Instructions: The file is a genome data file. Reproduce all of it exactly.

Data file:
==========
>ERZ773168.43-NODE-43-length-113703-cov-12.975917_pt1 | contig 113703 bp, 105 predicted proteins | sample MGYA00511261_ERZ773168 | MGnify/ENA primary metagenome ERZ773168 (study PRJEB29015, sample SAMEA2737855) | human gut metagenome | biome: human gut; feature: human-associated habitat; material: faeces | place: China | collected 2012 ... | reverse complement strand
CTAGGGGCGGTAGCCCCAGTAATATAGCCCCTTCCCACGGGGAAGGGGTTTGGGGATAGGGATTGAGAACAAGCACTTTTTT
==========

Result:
>ERZ773168.43-NODE-43-length-113703-cov-12.975917_pt1 | contig 113703 bp, 105 predicted proteins | sample MGYA00511261_ERZ773168 | MGnify/ENA primary metagenome ERZ773168 (study PRJEB29015, sample SAMEA2737855) | human gut metagenome | biome: human gut; feature: human-associated habitat; material: faeces | place: China | collected 2012 ... | reverse complement strand
CTAGGGGCGGTAGCCCCAGTAATATAGCCCCTTCCCACGGGGAAGGGGTTTGGGGATAGGGATTGAGAACAAGCACTTTTTT